Nolan Arenado’s participation in the World Baseball Classic was briefly in doubt after he was hit by a pitch on the back of his right hand during Team USA’s semifinal victory over Cuba.
However, both Team USA and the St. Louis Cardinals confirmed that X-rays taken Sunday night did not show any damage to the third baseman’s throwing hand, and Cardinals manager Oliver Marmol said that Nolan Arenado would likely be back in the lineup for Tuesday’s championship game.
The role of injuries in the World Baseball Classic
The risk of injury is always present in any baseball game, but it has become a significant subplot in the World Baseball Classic.
Houston Astros star Jose Altuve suffered a fractured thumb, requiring surgery that will sideline him for at least several weeks at the start of the regular season.
New York Mets closer Edwin Diaz ruptured his right knee during Puerto Rico’s celebration after he closed a win against the Dominican Republic. He is expected to miss the entire season after knee surgery.
However, the Cardinals have so far avoided significant injuries during the tournament.
Despite the risk, many players consider it an honor to represent their country in the international tournament.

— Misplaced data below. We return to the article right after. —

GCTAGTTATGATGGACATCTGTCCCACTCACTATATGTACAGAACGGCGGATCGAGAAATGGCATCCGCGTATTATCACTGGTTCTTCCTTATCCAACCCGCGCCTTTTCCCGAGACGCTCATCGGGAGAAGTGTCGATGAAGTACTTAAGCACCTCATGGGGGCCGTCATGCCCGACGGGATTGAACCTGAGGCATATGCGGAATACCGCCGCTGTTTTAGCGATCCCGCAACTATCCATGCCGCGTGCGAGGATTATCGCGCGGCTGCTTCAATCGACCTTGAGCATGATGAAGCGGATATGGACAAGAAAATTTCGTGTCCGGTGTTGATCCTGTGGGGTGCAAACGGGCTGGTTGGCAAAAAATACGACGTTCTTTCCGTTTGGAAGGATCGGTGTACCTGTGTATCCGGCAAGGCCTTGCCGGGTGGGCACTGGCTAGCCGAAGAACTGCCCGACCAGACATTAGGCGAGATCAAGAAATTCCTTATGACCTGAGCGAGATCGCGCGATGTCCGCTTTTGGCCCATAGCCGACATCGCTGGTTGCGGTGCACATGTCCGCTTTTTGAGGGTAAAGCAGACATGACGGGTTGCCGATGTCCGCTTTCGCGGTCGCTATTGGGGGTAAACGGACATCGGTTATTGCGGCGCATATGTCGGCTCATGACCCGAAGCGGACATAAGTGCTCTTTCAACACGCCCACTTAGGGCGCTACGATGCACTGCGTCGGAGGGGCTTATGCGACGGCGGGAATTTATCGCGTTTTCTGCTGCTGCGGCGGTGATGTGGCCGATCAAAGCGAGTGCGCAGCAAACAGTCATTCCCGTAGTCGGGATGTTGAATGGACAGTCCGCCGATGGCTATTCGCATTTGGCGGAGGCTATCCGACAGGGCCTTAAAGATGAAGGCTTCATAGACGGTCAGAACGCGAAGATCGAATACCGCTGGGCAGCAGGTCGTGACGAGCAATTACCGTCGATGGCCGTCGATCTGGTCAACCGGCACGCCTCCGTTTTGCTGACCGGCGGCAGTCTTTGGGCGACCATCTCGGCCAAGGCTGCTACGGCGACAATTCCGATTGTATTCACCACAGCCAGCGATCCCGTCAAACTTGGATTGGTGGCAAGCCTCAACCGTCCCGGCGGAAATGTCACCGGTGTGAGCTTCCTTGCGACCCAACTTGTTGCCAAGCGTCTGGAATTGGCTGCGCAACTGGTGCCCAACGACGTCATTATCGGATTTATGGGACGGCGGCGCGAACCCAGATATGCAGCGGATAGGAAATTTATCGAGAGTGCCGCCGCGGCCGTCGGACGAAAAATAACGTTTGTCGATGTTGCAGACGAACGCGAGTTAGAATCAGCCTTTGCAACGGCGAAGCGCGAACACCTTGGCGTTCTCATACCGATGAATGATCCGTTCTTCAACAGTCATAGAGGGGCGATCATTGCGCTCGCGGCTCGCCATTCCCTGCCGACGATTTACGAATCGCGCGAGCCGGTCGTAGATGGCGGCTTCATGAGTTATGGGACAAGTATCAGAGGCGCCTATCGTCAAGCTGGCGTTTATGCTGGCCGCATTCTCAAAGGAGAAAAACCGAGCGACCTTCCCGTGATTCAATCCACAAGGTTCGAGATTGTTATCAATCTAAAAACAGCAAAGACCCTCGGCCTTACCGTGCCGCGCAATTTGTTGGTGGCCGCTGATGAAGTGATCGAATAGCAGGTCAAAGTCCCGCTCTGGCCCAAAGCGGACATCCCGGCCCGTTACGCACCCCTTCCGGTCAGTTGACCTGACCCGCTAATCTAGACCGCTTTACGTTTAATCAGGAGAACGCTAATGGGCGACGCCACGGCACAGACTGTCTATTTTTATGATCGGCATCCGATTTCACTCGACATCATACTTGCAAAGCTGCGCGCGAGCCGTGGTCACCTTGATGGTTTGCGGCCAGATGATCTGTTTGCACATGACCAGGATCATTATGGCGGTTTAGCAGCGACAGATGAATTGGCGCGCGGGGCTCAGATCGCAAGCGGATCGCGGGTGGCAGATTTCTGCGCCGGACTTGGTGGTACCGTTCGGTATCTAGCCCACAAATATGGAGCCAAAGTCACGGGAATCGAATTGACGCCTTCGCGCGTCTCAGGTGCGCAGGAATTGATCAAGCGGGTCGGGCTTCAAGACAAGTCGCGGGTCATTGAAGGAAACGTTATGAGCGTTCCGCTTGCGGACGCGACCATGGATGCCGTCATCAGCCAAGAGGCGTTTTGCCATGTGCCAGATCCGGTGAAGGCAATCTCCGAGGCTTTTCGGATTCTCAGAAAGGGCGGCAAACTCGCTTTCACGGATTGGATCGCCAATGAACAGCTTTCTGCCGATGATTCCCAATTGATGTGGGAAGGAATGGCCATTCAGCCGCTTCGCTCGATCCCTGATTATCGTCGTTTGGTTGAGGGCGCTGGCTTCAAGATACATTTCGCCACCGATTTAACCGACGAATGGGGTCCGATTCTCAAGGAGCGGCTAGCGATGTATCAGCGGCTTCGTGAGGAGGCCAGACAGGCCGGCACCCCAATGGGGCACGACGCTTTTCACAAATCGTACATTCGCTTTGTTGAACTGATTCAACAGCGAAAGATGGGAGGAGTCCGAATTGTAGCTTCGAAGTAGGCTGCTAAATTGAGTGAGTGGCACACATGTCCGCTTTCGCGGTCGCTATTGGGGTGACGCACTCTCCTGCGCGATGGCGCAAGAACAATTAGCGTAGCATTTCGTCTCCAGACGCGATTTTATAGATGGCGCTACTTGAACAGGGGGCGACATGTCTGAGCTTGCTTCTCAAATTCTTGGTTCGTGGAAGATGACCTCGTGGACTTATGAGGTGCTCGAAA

Arenado has been a key contributor to Team USA’s success, leading the team with nine hits and one RBI in six games. His teammate, Paul Goldschmidt, has also been a steady source of offense, with a .517 on-base percentage through six games, and his two-run homer in the semifinal victory over Cuba helped swing momentum back in Team USA’s favor.
With an MLB-high 17 players participating in the WBC, the Cardinals had a higher probability of injuries. However, most of their players have returned without incident, and the experience of playing in a high-pressure, international setting can be valuable in preparing for the regular season.
While injuries are always a risk, the benefits of representing one’s country on the world stage can outweigh the potential drawbacks.